By Kim Nagorski, Director of Communications for Ohio Designer Craftsmen
Cody F. Miller is one of 18 central Ohio artists whose work is featured in the Best of 2019, Ohio Designer Craftsmen’s 36th-annual juried members’ exhibition, presented at the Ohio Craft Museum through July 28. We chatted with him about his work.
Kim: When did you start painting, and when did you add collage to your technique?
Cody: I majored in illustration at CCAD, and I had to take painting classes. I picked up collage during my senior year—1995. I was just really taken with the combination of cut paper and paint.
Kim: Describe your technique.
Cody: I start with a sketch, then transfer the image and begin to layer colors. I always have a general idea in mind about how I’m going to lay down color and what the final product will look like, but there’s also an element of chance involved when I start adding textures and patterns. I love that chain reaction between laying an image down and rethinking that image. I’m somewhat in control, but there’s a kind of back-and-forth dance.
Kim: Where do you find your patterns and images?
Cody: It’s a constant hunt wherever I go for anything that will strike me. I’ve collected so many items over the years that are just waiting to find a new home. I like the serendipity of the fact that wherever I go, something always stands out to me. I’ve found books about buttons, an old poster from a circus that came to Dayton, second-grade readers from 1988.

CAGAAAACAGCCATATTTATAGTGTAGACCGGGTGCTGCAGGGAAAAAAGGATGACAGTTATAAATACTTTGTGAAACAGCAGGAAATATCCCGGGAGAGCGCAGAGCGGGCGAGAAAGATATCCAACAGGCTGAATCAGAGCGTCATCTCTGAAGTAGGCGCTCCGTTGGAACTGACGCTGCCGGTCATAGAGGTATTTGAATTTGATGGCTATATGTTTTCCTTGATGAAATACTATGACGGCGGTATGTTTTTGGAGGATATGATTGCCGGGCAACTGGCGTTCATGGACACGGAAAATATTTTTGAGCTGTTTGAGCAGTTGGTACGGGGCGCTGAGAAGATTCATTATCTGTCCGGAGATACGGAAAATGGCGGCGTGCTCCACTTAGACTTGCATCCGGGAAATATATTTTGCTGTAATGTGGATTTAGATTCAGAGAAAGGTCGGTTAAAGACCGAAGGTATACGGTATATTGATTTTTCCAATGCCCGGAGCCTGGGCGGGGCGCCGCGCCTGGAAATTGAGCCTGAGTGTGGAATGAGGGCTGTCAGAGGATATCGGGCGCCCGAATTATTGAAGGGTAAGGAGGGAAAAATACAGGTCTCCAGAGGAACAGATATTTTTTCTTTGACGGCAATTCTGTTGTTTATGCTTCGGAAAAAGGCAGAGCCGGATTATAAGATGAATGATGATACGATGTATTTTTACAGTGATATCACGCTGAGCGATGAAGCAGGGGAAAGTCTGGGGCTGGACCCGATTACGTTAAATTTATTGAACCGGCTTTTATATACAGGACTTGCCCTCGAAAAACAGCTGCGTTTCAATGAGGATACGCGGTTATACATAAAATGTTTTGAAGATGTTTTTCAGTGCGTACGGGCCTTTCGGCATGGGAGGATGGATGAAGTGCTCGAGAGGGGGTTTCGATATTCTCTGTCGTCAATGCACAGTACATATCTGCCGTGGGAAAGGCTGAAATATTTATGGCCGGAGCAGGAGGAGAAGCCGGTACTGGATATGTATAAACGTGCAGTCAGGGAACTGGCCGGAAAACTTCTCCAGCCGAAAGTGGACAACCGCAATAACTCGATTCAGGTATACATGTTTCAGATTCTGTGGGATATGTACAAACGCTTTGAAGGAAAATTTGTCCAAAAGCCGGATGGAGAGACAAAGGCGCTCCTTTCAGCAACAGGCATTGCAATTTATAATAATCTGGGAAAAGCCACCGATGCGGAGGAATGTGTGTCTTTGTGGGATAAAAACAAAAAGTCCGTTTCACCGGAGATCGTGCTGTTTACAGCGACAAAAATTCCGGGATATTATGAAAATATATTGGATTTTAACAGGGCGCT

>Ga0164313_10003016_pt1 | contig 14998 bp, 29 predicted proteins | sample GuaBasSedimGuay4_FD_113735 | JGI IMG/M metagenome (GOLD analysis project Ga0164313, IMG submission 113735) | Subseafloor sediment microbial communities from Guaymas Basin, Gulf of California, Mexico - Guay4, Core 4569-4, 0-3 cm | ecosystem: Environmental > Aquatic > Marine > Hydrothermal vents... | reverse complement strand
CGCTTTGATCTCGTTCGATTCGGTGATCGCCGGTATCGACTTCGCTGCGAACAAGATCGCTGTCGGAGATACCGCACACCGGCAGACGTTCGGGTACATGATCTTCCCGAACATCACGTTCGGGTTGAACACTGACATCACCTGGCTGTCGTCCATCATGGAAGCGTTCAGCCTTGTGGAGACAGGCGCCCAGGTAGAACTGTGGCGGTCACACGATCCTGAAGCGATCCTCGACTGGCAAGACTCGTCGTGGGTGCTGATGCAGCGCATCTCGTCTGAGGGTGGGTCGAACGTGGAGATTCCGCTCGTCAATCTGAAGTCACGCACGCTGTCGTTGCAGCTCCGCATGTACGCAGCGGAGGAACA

Kim: How does your faith inspire your work?
Cody: It’s like the glasses I see everything through. A common theme runs through a lot of my images, based on how I understand and see things, and how other people deal with events in their lives. There are themes in the Scripture about the beautiful, amazing and profound that can happen to us in the darkness. My work looks at that contrast of emotions—the contrast between mourning and celebrating—and what we do with that. How do we not let the darkness take over the light? I use metaphors and symbols to show a quiet kind of hope; sometimes it’s funny, other times, sad.
Kim: Where do you sell your work?
Cody: Hayley Gallery in New Albany represents me, and I sell work through my own website. I participate in regional art festivals. I also do illustration work for different companies, including a company out of Chicago that I’ve worked with for four years.
Kim: What’s your favorite thing about the Columbus arts scene right now?
Cody: There are a lot of opportunities for artists in Columbus to promote their work in terms of all the amazing grants through OAC and GCAC. My work has been displayed on a billboard, as well as a mural outside of the A&R Bar in the Arena District. I’ve been able to go to Cuba twice thanks to a grant from GCAC, and I continue to work with different people at different organizations across the city, including Ohio Designer Craftsmen.
See Cody’s work, along with that of 17 other central Ohio artists, in Best of 2019, presented at the Ohio Craft Museum (1665 W. Fifth Ave.) through July 28.